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You Can Only “Like” Me

March 14, 2011

I recently added a Facebook page for Brandom Acts, (note the link, follow the link, like the page) where–in addition to the wisdom found in my blog–you can catch brief notifications on interesting marketing finds and tools. I am especially looking forward to the entire point of Facebook Pages: to create a dialog with folks and get some feedback on some of my work…In some ways, become my own virtual focus group. I defer to the wisdom and wealth of the Facebook creators and need to be OK that you can no longer be a “fan,” but instead, can simply “like” me.

The problem with Facebook feedback? The people that “like” you, will likely be polite and “like” your stuff, too. When I test a new concept, I’m looking for a gut-check. I want to hear about the first thing that came to a person’s mind. And gosh darn it, if it’s the truth, I want to be told that my concept is off the mark (read: sucks).

I’ve found an affordable (even free) solution to avoiding the “like” when what you really want to know is if an audience “loves” it or “hates” it and why. lets you choose between public and private (by invite) feedback sources.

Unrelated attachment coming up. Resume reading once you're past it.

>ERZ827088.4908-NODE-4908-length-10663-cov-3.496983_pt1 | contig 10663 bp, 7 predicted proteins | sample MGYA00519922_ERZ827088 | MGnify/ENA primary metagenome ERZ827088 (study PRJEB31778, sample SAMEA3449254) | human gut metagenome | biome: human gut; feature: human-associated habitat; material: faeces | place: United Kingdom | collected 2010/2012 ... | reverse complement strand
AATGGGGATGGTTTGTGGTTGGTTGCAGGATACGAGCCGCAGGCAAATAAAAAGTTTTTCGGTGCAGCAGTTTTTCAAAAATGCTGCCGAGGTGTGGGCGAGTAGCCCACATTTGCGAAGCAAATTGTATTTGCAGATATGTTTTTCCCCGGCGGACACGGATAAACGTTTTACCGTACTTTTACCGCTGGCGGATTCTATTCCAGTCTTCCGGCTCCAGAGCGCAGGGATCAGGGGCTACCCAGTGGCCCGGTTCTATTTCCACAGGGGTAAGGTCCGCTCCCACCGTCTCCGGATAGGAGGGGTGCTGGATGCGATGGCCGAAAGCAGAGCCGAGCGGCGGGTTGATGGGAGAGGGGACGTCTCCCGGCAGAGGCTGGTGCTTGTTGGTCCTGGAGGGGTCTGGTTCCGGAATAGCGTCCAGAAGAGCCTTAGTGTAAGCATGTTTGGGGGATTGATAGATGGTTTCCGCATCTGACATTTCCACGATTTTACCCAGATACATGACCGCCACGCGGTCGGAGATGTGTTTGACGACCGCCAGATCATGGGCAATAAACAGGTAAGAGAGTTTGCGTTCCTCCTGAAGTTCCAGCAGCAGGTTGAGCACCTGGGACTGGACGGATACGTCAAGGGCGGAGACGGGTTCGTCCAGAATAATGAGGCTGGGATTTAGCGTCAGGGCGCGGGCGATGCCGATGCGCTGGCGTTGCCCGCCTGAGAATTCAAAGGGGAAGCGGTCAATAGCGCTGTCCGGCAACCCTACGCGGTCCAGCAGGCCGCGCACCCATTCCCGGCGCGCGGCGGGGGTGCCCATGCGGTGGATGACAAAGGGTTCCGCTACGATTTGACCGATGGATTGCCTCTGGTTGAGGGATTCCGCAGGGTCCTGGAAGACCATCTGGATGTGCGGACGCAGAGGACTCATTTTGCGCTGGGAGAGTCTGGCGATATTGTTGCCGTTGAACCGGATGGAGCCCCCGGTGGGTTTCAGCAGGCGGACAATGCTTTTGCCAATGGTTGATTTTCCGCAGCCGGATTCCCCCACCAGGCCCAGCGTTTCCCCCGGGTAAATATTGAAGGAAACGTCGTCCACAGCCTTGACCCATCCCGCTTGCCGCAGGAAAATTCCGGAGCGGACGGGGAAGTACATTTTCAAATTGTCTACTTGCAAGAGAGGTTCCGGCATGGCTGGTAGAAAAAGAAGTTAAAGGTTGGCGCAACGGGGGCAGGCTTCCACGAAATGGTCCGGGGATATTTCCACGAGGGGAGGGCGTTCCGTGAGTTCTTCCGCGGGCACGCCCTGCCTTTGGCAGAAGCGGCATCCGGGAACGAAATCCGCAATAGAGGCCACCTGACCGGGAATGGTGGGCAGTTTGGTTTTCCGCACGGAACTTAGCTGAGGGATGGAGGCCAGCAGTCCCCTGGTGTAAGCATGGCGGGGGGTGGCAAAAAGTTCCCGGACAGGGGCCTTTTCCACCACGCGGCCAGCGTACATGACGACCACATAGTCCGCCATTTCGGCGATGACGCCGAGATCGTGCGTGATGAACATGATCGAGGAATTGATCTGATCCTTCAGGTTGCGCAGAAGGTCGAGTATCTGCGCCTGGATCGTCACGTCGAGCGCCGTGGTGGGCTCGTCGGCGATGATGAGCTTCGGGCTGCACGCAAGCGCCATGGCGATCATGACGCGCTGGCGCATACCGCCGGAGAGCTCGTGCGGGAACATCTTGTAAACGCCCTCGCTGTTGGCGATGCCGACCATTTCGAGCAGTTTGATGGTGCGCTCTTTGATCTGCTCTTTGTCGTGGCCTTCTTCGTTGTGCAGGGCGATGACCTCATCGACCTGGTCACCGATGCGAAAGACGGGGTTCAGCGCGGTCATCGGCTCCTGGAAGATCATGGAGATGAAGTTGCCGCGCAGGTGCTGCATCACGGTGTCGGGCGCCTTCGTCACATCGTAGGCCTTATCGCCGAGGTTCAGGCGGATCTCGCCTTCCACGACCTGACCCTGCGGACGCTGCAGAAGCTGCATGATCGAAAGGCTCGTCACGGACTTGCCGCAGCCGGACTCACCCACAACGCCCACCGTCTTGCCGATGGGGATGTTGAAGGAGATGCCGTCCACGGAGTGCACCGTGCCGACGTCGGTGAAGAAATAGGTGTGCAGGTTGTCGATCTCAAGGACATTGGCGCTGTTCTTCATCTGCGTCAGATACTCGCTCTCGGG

It got my brain churning about all they things I could ask a “crowd” to help determine:
Look at a logo and tell me what product it represents.
Look at an ad and tell me what message I am trying to communicate.
Simply put, it provides a “gut-check” about how well your image and message are being communicated.
5 seconds is a REALLY good way to test billboard creative, as it simulates the actual amount of time it would be seen.

But what about ongoing brand management?
How can I get an audience to engage with my products and drive the ideas?

Hello UserVoice! Again, the tool is available anywhere from free to free of ads. It lets users submit ideas, participate in discussion, leave feedback and vote. What got my attention is its ability to create an engaging environment. Both the administrator and the participant can see the ideas get voted to the top or be alerted if an idea is implemented. The tool also helps manage the noisy minority by regulating the voting.

IdeaScale is another tool that works to create a feedback community.

The great copy on their website was enough to draw me in:
“IdeaScale empowers communities to drive innovation.”
“IdeaScale gives you answers to the questions you never thought to ask.”

Sealing the deal, IdeaScale offers website and social media integration, as well as private community development!

The best brands realize they are only as good as their ability to relate and share the values of their audiences.
What better way to show your audience that you “like” them, than by embracing their ideas.

So…What do you think?

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